WHEN I find myself stuck on the M62 for hours on end, I end up contemplating handing over every last penny of my life savings to get myself out of there. By the time I finally shifted into second gear the other week, I was fantasising about hiring a helicopter. But that doesn’t mean I’m prepared to pay for the privilege every day.
There is nothing more frustrating than trying to get from A to B and discovering that the road simply isn’t up to it. If you’ve tried to reach Lancashire from Yorkshire recently, you will find a series of 50mph zones. The Highways Agency is up to something, obviously. We moan about congestion, but then when something is being done about it, and we’re stuck waiting for them to get on with it, we moan even more.
So it was something of a surprise – or then again, perhaps not, with a stinging Budget to justify – to find the Prime Minister making a major speech full of his “vision” about how to get Britain moving again. He reckons that the country loses £7bn a year because of road congestion. And the previous Labour government built only 25 miles of new motorways. So in his best “something must be done” voice, and invoking the spirit of Brunel, he unveiled his plans to transform our transport infrastructure.
And this is where we hit a political cul-de-sac. You might argue that yet another policy U-turn won’t make that much difference, but it’s going to look very bad for the Prime Minister if he is forced to go back on his early promise to keep tolls off existing motorways. This approach leaves him somewhat short of cash. Before he makes any rash decisions, he needs to think about the widest implications of his grand ambition.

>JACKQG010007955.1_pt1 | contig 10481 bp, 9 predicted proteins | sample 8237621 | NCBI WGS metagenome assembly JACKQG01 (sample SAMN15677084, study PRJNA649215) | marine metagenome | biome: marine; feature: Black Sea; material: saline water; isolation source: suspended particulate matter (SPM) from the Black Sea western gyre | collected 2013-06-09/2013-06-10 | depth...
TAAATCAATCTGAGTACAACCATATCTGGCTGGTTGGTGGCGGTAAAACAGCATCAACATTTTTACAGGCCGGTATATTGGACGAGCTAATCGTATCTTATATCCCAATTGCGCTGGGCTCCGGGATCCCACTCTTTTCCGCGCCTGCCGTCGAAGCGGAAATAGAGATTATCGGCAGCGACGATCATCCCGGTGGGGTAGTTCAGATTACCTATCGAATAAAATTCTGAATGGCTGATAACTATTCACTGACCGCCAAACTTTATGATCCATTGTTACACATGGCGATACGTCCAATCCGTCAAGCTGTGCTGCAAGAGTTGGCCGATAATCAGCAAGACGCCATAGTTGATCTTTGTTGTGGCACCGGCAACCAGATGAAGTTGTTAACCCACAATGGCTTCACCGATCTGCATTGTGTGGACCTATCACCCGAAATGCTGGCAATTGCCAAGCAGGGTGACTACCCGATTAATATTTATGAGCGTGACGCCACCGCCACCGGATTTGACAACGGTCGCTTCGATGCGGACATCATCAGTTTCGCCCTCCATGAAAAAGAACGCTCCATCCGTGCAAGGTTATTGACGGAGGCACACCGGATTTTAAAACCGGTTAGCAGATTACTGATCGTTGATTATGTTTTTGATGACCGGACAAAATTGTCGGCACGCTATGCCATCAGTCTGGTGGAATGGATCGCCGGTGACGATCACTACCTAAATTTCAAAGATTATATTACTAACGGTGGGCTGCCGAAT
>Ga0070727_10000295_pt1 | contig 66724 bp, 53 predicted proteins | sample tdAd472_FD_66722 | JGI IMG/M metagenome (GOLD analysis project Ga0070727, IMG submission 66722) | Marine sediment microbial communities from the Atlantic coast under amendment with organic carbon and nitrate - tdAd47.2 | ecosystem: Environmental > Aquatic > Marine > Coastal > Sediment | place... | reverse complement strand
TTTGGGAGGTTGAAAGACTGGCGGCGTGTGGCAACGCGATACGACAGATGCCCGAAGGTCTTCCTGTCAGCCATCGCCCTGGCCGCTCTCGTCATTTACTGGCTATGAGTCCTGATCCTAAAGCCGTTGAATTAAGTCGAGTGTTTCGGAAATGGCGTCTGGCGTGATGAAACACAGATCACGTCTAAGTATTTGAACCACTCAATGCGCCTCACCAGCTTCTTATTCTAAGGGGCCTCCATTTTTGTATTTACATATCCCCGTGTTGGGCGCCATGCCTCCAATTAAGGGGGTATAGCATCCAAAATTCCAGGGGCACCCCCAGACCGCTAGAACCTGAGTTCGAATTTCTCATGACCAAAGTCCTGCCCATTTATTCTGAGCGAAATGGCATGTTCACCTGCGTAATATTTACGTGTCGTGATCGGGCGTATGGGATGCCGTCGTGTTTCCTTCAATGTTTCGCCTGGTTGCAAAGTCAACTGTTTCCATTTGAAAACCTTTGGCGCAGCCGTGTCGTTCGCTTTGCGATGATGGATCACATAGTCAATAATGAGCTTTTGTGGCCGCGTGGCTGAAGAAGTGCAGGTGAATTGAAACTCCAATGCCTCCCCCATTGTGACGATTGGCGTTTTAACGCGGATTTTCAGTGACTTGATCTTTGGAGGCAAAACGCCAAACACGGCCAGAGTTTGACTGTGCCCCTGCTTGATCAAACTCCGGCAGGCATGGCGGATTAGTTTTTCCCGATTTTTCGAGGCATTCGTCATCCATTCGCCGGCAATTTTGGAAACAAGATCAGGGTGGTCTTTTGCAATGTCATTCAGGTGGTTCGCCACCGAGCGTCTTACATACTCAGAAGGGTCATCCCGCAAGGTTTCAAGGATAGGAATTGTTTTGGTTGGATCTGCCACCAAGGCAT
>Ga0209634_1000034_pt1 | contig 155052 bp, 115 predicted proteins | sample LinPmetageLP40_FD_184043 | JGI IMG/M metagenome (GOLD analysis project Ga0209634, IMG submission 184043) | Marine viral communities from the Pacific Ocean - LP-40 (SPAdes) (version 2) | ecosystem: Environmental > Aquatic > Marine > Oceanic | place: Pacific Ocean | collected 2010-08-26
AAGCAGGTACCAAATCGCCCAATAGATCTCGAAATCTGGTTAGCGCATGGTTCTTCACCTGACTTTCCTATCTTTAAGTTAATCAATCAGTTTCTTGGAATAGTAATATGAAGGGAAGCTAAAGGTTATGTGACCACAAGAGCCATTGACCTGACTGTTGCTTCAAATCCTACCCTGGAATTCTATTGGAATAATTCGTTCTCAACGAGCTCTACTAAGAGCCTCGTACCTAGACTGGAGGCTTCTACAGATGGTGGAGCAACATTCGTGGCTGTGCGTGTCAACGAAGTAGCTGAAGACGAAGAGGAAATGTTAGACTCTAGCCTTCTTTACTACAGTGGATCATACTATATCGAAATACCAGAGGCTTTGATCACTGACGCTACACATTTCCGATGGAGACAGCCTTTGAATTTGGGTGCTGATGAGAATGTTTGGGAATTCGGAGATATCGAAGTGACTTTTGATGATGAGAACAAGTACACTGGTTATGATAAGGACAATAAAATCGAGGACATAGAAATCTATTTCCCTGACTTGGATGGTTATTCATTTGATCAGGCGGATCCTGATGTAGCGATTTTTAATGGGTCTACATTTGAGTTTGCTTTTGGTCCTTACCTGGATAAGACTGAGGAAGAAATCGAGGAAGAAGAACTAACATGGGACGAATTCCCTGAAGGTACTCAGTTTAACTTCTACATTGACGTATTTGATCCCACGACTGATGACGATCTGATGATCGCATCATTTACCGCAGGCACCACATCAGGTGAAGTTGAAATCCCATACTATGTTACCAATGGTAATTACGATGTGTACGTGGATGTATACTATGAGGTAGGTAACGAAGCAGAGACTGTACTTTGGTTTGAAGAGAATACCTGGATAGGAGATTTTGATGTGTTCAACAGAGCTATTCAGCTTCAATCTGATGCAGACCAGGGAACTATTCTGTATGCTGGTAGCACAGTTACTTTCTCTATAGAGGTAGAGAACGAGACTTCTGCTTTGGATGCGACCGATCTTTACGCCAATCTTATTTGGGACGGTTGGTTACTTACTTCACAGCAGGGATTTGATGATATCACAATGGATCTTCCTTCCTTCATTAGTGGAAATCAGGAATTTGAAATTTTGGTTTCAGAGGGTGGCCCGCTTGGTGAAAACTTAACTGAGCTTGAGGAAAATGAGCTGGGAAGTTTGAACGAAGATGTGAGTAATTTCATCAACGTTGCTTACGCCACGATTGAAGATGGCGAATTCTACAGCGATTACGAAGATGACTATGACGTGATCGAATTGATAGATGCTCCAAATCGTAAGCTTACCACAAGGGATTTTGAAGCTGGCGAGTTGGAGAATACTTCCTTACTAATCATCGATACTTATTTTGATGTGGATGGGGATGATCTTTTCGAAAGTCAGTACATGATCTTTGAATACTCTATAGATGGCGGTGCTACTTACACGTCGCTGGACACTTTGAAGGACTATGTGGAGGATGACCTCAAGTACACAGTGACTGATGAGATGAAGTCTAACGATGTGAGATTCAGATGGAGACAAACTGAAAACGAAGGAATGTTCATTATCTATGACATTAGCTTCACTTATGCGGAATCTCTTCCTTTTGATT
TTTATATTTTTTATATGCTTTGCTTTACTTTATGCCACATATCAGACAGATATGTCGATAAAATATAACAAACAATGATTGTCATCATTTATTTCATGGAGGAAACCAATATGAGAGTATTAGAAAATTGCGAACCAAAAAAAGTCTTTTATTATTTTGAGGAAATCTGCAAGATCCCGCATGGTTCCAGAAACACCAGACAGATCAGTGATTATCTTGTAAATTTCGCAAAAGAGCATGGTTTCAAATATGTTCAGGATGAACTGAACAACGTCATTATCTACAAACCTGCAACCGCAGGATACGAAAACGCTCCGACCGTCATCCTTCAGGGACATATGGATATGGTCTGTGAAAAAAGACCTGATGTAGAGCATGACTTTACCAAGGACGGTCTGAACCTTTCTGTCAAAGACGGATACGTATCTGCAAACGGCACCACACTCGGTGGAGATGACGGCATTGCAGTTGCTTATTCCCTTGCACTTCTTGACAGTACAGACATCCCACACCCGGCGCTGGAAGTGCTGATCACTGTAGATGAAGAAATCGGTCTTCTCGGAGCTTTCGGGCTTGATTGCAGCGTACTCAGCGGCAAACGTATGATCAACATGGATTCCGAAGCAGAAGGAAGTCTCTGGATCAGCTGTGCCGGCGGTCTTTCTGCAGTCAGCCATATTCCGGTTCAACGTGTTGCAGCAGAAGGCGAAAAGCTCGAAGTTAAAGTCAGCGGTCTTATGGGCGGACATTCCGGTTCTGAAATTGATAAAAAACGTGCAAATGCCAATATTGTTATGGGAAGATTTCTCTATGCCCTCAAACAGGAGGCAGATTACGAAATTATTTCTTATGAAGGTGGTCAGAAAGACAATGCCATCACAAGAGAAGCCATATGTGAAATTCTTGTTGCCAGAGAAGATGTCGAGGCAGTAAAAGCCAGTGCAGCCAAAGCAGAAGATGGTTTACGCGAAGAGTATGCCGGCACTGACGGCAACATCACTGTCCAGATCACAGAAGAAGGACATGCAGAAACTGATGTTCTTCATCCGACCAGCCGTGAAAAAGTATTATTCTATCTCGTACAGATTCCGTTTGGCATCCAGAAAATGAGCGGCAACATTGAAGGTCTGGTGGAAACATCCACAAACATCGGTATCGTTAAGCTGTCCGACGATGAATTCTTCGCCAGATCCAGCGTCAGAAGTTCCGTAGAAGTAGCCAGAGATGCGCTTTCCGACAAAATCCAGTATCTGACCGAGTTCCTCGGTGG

Without unpicking every brain-aching detail of every possible financial model, it is clear that improvements, and indeed, new roads and motorways, won’t pay for themselves. With the public coffers empty, this money has to come from somewhere. The proposals as unveiled seem to be an uneasy piecemeal of allowing tolls on new roads, and leasing sections of existing roads to the private sector, which will then charge users for the privilege. It hardly seems approaching the level of large-scale financial investment required to deliver such a lofty scheme.
There are already roads we pay to use. There is the congestion charge in London, for a start. And it costs to use certain bridges – such as the Dartford Crossing – and sections of the motorway like the M6 toll road in the Midlands, for example. But these are specific points, and motorists can choose to avoid them if they wish, by leaving the car outside central London for example, or clogging up the roads that surround the M6 toll.
Ha, that’s another thing the Prime Minister needs to factor in. And this is where I do wonder if he ever drives a car himself? It is all very well building a brand spanking new road, but motorists are already economically beleaguered, what with the cost of fuel, road tax, vehicle excise duty and motor insurance.
If we can find a way to avoid putting our hand in our pocket to pay, we will. You can’t just build one stretch of road, ask money for it, and not expect its existence to impact upon all the others. What we don’t want is a showcase scenario; fantastic new stretches the envy of the world, surrounded by beeping horns and congestion.
He could be at risk of creating a network of white elephants no-one wants to ride on. Not the kind of legacy any PM wants to leave. And the whole idea of finance does beg a very massive question; what are our motoring taxes paying for, if it isn’t the very roads that we use for our cars, and trucks and buses?
Being asked to find even more cash could finally push the motoring lobby over the edge, and give voters further reason for frustration as the cost of driving spirals ever further out of control.
And there is another, less obvious issue that should not, must not, be ignored – the simple concept of mobility. The cost of getting in a car is already trapping people in their own towns, in their own villages, in their own homes even.
I know young people who can’t afford to take a job in a city even 20 miles away from home because they simply cannot find the money for petrol and parking.
How can the Prime Minister bang on about new roads, without thinking in wider terms about how ordinary people go about their business, travel to work, to go shopping, and to collect their children from school?
We all know that with public transport in the state – and at the cost – it is, the means of choice for most people is the motor vehicle. I see hazards ahead. If he doesn’t join up the dots with this one, he really is on a road to nowhere.